Do you think you should always land on the homepage of a website? Have a rethink and consider the advantage of being transported directly onto a relevant page. This is the purpose of a landing page. It will take visitors directly to where you want them to take action on your website, avoiding too many clicks, distractions and ultimately the bounce factor.
Landing pages convert
In essence, a landing page is a sales page. Its main objective is to convert visitors into leads, such as capturing email addresses. In other words, it’s a lead magnet, a method to build an email list and an opportunity to start to develop a relationship with potential clients. It’s the very start of your sales funnel.
To encourage someone to part with their email address, you need to offer them something of value. What will convince your visitor to hand over their personal information? Resources can include free downloads, ebooks, or newsletters, whereas monetary incentives can consist of vouchers and discount codes. Whatever you offer, make it worth them parting with their email address. It will help secure trust in your business and potentially extend your relationship with them.
How to build a great landing page
There are lots of factors to consider when designing a landing page to engage your visitors.
But before considering the design, you need to get them there in the first place. Think about how you are going to direct potential visitors to your landing page. Social posts, SEO, paid adverts, newsletters and blogs are methods you can use to promote your landing page. And whatever way or multiple ways you use to promote your web page, include a strong call to action, with clear instructions of what you want them to do.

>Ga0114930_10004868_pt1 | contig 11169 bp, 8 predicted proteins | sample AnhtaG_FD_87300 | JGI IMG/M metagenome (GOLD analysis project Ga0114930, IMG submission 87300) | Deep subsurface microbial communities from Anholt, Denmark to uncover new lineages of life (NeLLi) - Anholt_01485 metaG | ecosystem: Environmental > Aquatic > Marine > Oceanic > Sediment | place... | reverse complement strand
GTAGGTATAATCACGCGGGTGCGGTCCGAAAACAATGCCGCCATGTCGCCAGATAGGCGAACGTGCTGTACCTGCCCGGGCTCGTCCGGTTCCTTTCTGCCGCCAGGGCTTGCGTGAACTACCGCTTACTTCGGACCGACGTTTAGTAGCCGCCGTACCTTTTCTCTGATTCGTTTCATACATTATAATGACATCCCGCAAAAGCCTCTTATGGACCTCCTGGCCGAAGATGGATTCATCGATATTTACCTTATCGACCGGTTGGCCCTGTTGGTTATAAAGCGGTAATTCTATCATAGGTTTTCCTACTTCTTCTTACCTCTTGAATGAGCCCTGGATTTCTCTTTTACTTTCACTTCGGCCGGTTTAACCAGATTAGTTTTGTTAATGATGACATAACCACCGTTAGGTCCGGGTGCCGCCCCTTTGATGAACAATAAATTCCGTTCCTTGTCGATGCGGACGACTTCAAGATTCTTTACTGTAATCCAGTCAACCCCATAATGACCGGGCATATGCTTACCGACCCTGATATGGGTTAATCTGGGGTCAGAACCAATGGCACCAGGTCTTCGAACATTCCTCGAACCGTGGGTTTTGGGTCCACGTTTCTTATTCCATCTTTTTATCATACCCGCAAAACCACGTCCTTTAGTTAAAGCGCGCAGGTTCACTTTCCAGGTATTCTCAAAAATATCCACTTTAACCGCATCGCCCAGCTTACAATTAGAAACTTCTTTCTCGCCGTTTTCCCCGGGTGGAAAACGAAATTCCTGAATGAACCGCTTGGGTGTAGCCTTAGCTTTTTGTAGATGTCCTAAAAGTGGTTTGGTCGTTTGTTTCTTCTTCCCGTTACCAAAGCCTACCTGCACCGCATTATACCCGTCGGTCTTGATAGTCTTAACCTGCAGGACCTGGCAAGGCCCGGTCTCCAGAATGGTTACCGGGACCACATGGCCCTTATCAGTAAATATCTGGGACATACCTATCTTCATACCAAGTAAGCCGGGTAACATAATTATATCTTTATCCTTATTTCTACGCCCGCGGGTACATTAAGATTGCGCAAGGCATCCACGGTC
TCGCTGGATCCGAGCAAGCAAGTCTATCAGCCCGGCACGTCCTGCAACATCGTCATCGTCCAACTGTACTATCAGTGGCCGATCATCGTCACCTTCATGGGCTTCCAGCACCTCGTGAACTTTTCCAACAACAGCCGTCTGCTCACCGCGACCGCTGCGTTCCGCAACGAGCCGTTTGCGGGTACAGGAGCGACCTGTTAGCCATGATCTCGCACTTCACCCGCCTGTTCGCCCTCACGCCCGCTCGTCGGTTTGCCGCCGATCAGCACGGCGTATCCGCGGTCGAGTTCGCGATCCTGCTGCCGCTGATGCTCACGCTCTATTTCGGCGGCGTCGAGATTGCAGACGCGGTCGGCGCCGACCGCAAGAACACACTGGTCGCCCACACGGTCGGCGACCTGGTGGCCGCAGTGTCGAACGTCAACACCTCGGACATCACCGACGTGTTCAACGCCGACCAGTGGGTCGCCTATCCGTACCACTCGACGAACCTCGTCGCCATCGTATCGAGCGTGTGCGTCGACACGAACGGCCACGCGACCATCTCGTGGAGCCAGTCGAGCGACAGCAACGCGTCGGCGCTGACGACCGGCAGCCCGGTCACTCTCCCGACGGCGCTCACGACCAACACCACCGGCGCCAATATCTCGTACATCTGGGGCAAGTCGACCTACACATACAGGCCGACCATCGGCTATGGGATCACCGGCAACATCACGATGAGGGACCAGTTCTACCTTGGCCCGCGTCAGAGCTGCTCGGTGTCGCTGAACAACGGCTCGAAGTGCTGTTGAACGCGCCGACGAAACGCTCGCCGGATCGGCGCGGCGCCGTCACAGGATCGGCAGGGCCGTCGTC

When you’ve spent time and money getting them onto your page, you’re going to want them to stay around for a while. Making the page engaging and providing the visitor with content that meets their expectations will help keep them there.
So, how do you do it?
Keep it simple with a single objective in mind. Avoid unnecessary distractions with too many bells and whistles. By giving your visitors fewer options, they’re more likely to take the action you want them to.
Try the five-second blink test. Can you capture what the page is about in five seconds? If you can, you’re on your way to a winning formula.
Ensure your branding is consistent with where the visitor has come from. For instance, if directing a visitor from a social post, is your branding consistent with how you are representing your business on the landing page?
Explain what you are offering and make the benefits clear with active language. Customers will buy an outcome rather than a product, so how can your product help them?
Add directional cues to make it clear what you want them to do. Combine design and copy elements together to make the instructions stand out. Sign Up, Download, Buy Now, are all strong call-to-actions that give clear, actionable instructions. Don’t assume that your visitor will know what to do without clear pointers.
Think mobile friendly. With a higher proportion of websites viewed on mobiles rather than via computers, it’s essential to optimise mobile viewers’ experience. Keep the layout clean, and avoid lengthy fill-out boxes. Ask for the minimum amount of data to reduce the time needed to submit information.
Give reassurance with a testimonial. Help build the trust factor with customers’ experiences of using your product or service by giving social proof.
Boost the ranking of your landing page by optimising the SEO. Focus on the page title, URL and meta description and then add keywords to the content, without making it spammy.
By taking all of these factors into account, you’ll be on your way to creating a landing page that gets found, noticed and actioned upon.
Do you need help with a landing page? Get in touch to explore how we can work together.